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Professional Doctorate in Early Modern History - MA


About This Professional Doctorate

Course Description

This course focuses on the history of Britain, Europe and the wider world between c.1500–1800, highlighting themes of political, cultural, religious and social history. The course is taught by experts in the histories of the Reformation and the Enlightenment, gender, the material world of the Renaissance, race and racism, and on Britain, Ireland, France, the Netherlands, Portugal and the Iberian world, offering you the opportunity to choose from a wide range of modules.

Leads to further research or careers in museums, journalism, finance and the cultural sector.

Key benefits

  • One of the best history departments in the world, ranked 5th in the UK for Research Quality (REF 2014) and in the Top 10 departments of History in Europe (QS World University Rankings 2016).
  • King's graduates enjoy one of the best employment rates and starting salaries in the UK. Kings is ranked in the top 6 in the UK for graduate employment (Times and Sunday Times Good Universities Guide 2016).
  • A wide set of optional modules all taught by established experts in the field
  • A rigorous core course that trains students in historical research in archives, manuscripts, print and objects
  • Central London location and staff expertise offers students unrivalled access to world-class museums, collections, archives and libraries as well as easy access to resources in Europe.
  • Vibrant research culture of seminars, workshops and conferences in the department and at the Institute of Historical Research, in which students are encouraged to participate.

Description

Our Early Modern History MA bridges the division between British and European history that exists on many courses, focusing on ways in which cultural, political and social themes stretch across the period c.1500–1800.

The course is taught by experts in the histories of the Reformation and the Enlightenment, gender, the material world of the Renaissance, race and racism, and on Britain, Ireland, France, the Netherlands, Portugal and the Iberian world. Their research connects the political and the social, the cultural and the religious dimensions of the early modern world, and our course will give you interdisciplinary perspectives on early modern history.

You will write a dissertation at the end of your course, but you will begin by testing concepts such as identity, mentality, religion; by challenging models of change including modernization, state-building, the civilising process, reformation, enlightenment and revolution; and by trying out different methodologies such as cultural history, gender, thinking with material objects, global history, using digital data.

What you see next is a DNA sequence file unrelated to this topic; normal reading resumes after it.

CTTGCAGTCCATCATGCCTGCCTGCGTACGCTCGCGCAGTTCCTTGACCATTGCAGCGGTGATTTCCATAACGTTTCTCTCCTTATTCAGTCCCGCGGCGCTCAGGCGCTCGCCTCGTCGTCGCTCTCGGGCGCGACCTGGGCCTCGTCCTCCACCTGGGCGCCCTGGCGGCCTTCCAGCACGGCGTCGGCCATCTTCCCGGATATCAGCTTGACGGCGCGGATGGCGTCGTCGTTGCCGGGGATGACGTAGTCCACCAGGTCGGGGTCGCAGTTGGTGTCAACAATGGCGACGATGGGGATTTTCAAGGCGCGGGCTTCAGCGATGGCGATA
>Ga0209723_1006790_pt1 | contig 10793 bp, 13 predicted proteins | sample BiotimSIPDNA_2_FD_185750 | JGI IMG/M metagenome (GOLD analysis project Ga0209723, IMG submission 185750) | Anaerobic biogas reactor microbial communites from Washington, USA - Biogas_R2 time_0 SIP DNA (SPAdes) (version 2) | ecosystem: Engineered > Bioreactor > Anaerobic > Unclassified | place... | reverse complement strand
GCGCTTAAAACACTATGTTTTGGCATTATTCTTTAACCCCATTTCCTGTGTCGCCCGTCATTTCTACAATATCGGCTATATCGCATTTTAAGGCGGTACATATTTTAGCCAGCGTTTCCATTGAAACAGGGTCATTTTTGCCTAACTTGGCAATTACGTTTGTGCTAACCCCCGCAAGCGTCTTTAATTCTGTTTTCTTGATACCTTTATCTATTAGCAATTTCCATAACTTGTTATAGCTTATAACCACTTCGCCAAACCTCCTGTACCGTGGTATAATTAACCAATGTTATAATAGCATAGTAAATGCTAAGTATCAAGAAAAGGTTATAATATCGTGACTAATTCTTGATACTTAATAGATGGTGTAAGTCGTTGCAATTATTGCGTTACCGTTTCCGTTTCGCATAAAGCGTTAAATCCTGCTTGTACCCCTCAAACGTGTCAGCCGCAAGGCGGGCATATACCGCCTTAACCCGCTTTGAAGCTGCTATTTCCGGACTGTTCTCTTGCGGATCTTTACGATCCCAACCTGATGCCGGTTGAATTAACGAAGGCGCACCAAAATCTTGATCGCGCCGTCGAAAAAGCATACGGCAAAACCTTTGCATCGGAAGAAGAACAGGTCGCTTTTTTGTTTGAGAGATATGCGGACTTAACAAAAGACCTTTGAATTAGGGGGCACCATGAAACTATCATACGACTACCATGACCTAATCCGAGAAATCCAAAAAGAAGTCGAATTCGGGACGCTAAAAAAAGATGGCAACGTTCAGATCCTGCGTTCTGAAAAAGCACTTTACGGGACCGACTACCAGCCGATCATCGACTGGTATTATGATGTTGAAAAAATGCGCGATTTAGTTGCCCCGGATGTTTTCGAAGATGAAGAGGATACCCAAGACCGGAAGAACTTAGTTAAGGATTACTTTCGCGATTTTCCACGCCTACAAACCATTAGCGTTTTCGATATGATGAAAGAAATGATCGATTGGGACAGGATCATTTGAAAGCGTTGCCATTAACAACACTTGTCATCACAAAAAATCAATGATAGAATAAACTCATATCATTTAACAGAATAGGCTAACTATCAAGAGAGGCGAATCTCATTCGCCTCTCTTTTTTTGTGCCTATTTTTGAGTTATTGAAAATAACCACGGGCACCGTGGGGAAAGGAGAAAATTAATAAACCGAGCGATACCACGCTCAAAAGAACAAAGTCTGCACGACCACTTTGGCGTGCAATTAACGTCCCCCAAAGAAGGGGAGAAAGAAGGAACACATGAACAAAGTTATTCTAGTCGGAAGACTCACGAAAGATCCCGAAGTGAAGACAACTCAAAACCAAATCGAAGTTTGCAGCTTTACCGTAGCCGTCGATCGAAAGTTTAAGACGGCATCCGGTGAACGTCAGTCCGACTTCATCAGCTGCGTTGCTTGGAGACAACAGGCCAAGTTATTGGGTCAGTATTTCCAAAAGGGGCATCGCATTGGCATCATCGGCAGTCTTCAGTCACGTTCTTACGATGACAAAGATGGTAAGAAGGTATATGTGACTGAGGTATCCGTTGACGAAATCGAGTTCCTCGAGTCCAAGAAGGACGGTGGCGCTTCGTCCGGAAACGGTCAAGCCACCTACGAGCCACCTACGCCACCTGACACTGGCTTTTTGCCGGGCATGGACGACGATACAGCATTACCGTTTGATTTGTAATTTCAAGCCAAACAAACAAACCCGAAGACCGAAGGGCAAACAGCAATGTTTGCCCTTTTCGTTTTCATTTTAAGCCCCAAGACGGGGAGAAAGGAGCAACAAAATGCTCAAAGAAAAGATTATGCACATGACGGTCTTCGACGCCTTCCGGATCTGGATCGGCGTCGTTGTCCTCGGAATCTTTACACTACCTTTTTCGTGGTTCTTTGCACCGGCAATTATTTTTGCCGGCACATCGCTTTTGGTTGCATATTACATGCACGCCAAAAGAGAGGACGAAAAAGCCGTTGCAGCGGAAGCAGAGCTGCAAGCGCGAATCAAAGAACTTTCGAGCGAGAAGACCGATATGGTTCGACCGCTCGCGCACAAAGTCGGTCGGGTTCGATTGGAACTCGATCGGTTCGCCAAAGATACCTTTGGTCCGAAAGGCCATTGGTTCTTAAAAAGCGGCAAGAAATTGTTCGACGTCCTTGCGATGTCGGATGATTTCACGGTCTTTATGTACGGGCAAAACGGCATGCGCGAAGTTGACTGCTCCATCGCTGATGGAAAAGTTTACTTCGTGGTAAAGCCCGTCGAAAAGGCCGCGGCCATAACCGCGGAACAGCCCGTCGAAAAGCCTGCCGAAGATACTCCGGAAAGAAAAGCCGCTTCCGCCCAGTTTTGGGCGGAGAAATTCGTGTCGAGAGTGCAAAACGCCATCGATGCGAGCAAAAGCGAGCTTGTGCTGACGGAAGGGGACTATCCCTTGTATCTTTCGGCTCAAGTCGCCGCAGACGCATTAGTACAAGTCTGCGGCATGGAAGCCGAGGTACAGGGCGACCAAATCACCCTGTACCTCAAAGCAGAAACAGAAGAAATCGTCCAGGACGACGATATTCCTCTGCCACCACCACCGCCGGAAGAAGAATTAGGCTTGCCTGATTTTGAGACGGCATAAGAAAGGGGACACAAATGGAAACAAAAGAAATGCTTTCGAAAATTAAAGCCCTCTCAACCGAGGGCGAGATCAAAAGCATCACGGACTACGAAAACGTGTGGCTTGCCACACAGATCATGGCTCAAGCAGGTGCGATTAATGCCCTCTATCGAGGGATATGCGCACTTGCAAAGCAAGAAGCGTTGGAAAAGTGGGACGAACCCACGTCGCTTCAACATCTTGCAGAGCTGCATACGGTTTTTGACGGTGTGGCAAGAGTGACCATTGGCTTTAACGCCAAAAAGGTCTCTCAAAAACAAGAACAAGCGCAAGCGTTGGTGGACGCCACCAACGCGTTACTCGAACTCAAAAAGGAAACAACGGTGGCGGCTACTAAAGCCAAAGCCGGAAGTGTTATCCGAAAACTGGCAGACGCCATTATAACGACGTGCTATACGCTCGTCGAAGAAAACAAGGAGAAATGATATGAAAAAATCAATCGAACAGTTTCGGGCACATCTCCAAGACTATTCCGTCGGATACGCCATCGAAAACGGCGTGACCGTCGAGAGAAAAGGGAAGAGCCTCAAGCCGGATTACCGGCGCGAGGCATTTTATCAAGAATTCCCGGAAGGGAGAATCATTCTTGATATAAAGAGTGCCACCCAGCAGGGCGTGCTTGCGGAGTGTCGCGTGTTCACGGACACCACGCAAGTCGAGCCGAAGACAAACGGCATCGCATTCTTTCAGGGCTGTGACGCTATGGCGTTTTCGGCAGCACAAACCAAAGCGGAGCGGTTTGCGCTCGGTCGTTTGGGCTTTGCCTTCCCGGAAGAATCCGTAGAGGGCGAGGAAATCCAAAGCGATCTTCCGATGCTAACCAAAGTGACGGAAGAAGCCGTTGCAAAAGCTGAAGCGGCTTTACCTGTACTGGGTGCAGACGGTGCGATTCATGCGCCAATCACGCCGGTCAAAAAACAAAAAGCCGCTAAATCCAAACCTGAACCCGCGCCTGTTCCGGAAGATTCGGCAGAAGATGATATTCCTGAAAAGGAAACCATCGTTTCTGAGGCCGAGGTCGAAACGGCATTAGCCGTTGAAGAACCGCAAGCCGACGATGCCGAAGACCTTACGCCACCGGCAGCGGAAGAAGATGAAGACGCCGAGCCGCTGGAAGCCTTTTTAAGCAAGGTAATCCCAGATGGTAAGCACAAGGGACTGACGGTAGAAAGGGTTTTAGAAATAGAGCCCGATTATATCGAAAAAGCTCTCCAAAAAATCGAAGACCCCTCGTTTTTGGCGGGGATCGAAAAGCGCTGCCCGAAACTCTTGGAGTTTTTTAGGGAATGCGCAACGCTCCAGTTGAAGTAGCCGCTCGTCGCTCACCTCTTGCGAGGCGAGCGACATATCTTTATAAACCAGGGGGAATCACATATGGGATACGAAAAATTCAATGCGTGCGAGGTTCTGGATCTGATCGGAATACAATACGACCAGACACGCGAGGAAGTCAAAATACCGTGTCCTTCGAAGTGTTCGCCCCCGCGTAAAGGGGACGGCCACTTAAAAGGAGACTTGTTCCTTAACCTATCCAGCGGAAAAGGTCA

Our optional modules offer you different perspectives on religion, society, politics and culture, by examining primary sources of all kinds alongside the most recent historiographical interpretations. We will also develop your practical skills through modules such as advanced historical skills, including palaeography, Latin from beginner to advanced levels, and offer the chance to learn a European language. The flexibility of the course means that you can also take relevant modules from other departments in, for example, early modern English or French literature, the Iberian world and Digital Humanities. You can also attend relevant undergraduate lecture series such as Power, Culture and Belief in Europe 1500–1800 and Early Modern Britain 1500–1750.

You will have access to an excellent range of library resources. Our long-standing expertise in the early modern period means our library has an extensive collection of journals and books in this field. You can also use the British Library, Senate House Library (University of London) and the Institute of Historical Research. We provide access to the most significant online collections of primary printed material, Early English Books Online and the Eighteenth Century Online and to JSTOR and other online resources for secondary material.

Course purpose

The MA Early Modern History course offers a rigorous introduction to the advanced study of early modern history, providing training in the historiographical and technical skills necessary for doctoral study, but is also designed for those who want to deepen their knowledge of the period.